Several witnesses were called, who had known her for many years, and they spoke well of her; but fear, and hatred of the crime of which they supposed her guilty, rendered them timorous, and unwilling to come forward. Elizabeth saw even this last resource, her excellent dispositions and irreproachable conduct, about to fail the accused, when, although violently agitated, she desired permission to address the court.
"I am," said she, "the cousin of the unhappy child who was murdered, or rather his sister, for I was educated by and have lived with his parents ever since and even long before his birth. It may therefore be judged indecent in me to come forward on this occasion; but when I see a fellow-creature about to perish through the cowardice of her pretended friends, I wish to be allowed to speak, that I may say what I know of her character. I am well acquainted with the accused. I have lived in the same house with her, at one time for five, and at another for nearly two years. During all that period she appeared to me the most amiable and benevolent of human creatures. She nursed Madame Frankenstein, my aunt, in her last illness with the greatest affection and care; and afterwards attended her own mother during a tedious illness, in a manner that excited the admiration of all who knew her. After which she again lived in my uncle's house, where she was beloved by all the family. She was warmly attached to the child who is now dead, and acted towards him like a most affectionate mother. For my own part, I do not hesitate to say, that, notwithstanding all the evidence produced against her, I believe and rely on her perfect innocence. She had no temptation for such an action: as to the bauble on which the chief proof rests, if she had earnestly desired it, I should have willingly given it to her; so much do I esteem and value her."
Excellent Elizabeth! A murmur of approbation was heard; but it was excited by her generous interference, and not in favour of poor Justine, on whom the public indignation was turned with renewed violence, charging her with the blackest ingratitude. She herself wept as Elizabeth spoke, but she did not answer. My own agitation and anguish was extreme during the whole trial. I believed in her innocence; I knew it. Could the dæmon, who had (I did not for a minute doubt) murdered my brother, also in his hellish sport have betrayed the innocent to death and ignominy. I could not sustain the horror of my situation; and when I perceived that the popular voice, and the countenances of the judges, had already condemned my unhappy victim, I rushed out of the court in agony. The tortures of the accused did not equal mine; she was sustained by innocence, but the fangs of remorse tore my bosom, and would not forego their hold.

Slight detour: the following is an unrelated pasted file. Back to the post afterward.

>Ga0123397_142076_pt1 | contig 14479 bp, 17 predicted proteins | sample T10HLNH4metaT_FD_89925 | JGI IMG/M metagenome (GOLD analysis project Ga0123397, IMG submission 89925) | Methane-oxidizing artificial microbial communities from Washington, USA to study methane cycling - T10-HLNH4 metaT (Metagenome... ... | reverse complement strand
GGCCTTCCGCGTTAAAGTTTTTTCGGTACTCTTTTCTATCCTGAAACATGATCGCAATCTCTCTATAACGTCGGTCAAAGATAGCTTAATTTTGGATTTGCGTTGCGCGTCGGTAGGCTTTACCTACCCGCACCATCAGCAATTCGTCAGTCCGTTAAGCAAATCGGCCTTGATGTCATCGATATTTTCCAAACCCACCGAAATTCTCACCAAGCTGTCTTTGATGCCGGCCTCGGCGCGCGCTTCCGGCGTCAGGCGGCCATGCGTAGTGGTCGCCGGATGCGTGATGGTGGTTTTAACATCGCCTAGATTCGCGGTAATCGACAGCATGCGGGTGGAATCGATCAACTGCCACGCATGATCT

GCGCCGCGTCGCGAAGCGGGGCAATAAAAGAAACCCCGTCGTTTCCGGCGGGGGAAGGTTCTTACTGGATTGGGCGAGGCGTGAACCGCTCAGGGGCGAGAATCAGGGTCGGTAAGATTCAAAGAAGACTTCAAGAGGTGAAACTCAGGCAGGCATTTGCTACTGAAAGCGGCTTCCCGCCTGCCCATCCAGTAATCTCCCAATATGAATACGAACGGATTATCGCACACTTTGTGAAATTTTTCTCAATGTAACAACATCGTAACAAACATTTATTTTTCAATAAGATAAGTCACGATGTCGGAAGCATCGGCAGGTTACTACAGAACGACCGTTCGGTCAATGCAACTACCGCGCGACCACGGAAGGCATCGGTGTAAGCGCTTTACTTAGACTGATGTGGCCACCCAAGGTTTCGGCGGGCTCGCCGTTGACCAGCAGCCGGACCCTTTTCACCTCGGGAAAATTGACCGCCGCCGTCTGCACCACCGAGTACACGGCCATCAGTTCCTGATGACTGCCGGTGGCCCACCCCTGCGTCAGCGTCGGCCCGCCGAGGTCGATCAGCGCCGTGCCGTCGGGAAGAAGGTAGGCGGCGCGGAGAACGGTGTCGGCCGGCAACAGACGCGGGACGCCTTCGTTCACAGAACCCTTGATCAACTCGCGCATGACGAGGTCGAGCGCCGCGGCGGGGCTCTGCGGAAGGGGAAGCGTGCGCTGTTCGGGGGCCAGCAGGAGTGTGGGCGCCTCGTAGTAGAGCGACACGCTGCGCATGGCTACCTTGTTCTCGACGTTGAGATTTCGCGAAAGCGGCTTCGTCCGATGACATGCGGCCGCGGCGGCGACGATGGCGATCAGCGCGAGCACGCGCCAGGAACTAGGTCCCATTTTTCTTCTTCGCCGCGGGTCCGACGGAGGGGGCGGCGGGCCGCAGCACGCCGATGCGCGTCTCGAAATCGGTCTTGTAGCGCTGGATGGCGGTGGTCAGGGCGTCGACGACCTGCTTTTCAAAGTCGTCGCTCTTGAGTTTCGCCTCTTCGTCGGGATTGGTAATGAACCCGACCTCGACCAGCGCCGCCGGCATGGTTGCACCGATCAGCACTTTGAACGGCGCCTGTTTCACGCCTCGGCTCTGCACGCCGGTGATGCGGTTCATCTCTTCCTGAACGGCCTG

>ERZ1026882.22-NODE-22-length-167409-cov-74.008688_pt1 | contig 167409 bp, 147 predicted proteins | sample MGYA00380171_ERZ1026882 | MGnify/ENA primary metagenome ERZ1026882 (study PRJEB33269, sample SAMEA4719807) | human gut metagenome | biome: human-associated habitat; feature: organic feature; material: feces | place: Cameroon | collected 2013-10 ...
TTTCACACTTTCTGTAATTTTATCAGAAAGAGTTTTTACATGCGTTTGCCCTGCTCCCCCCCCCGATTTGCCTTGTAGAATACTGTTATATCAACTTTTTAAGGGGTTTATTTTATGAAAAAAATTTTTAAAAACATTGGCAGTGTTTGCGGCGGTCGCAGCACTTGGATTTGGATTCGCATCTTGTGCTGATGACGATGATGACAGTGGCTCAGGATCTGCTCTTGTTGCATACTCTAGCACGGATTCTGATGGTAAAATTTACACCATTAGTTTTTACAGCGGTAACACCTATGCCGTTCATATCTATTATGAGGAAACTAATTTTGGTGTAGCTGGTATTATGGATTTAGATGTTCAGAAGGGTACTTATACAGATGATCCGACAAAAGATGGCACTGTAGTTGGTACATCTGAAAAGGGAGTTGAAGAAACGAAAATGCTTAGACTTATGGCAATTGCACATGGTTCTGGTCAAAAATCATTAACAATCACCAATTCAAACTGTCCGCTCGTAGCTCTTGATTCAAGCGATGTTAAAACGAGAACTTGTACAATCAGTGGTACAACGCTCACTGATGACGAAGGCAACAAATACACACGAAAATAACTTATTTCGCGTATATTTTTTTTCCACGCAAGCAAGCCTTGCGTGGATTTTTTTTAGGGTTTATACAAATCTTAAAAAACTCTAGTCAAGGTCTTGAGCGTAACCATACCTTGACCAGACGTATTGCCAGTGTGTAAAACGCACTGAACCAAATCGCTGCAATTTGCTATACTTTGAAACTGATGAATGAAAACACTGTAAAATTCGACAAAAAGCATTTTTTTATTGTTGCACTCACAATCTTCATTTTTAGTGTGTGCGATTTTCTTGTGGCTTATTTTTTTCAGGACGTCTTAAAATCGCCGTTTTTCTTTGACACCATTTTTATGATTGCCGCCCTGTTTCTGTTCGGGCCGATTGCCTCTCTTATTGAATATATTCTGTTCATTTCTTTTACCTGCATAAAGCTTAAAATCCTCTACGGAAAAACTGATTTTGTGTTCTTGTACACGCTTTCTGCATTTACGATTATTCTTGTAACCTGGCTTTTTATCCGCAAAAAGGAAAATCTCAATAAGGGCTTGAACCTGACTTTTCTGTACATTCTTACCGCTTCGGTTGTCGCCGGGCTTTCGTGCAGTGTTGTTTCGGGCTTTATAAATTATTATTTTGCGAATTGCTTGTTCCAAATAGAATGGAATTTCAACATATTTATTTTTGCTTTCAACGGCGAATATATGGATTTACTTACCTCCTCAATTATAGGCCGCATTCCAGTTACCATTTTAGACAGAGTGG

I passed a night of unmingled wretchedness. In the morning I went to the court; my lips and throat were parched. I dared not ask the fatal question; but I was known, and the officer guessed the cause of my visit. The ballots had been thrown; they were all black, and Justine was condemned.
I cannot pretend to describe what I then felt. I had before experienced sensations of horror; and I have endeavoured to bestow upon them adequate expressions, but words cannot convey an idea of the heart-sickening despair that I then endured. The person to whom I addressed myself added, that Justine had already confessed her guilt. "That evidence," he observed, "was hardly required in so glaring a case, but I am glad of it; and, indeed, none of our judges like to condemn a criminal upon circumstantial evidence, be it ever so decisive."
When I returned home, Elizabeth eagerly demanded the result.
"My cousin," replied I, "it is decided as you may have expected; all judges had rather that ten innocent should suffer, than that one guilty should escape. But she has confessed."
This was a dire blow to poor Elizabeth, who had relied with firmness upon Justine's innocence. "Alas!" said she, "how shall I ever again believe in human benevolence? Justine, whom I loved and esteemed as my sister, how could she put on those smiles of innocence only to betray; her mild eyes seemed incapable of any severity or ill-humour, and yet she has committed a murder."
Soon after we heard that the poor victim had expressed a wish to see my cousin. My father wished her not to go; but said, that he left it to her own judgment and feelings to decide. "Yes," said Elizabeth, "I will go, although she is guilty; and you, Victor, shall accompany me: I cannot go alone." The idea of this visit was torture to me, yet I could not refuse.
We entered the gloomy prison-chamber, and beheld Justine sitting on some straw at the further end; her hands were manacled, and her head rested on her knees. She rose on seeing us enter; and when we were left alone with her, she threw herself at the feet of Elizabeth, weeping bitterly. My cousin wept also.
"Oh, Justine!" said she, "why did you rob me of my last consolation. I relied on your innocence; and although I was then very wretched, I was not so miserable as I am now."
"And do you also believe that I am so very, very wicked? Do you also join with my enemies to crush me?" Her voice was suffocated with sobs.
"Rise, my poor girl," said Elizabeth, "why do you kneel, if you are innocent? I am not one of your enemies; I believed you guiltless, notwithstanding every evidence, until I heard that you had yourself declared your guilt. That report, you say, is false; and be assured, dear Justine, that nothing can shake my confidence in you for a moment, but your own confession."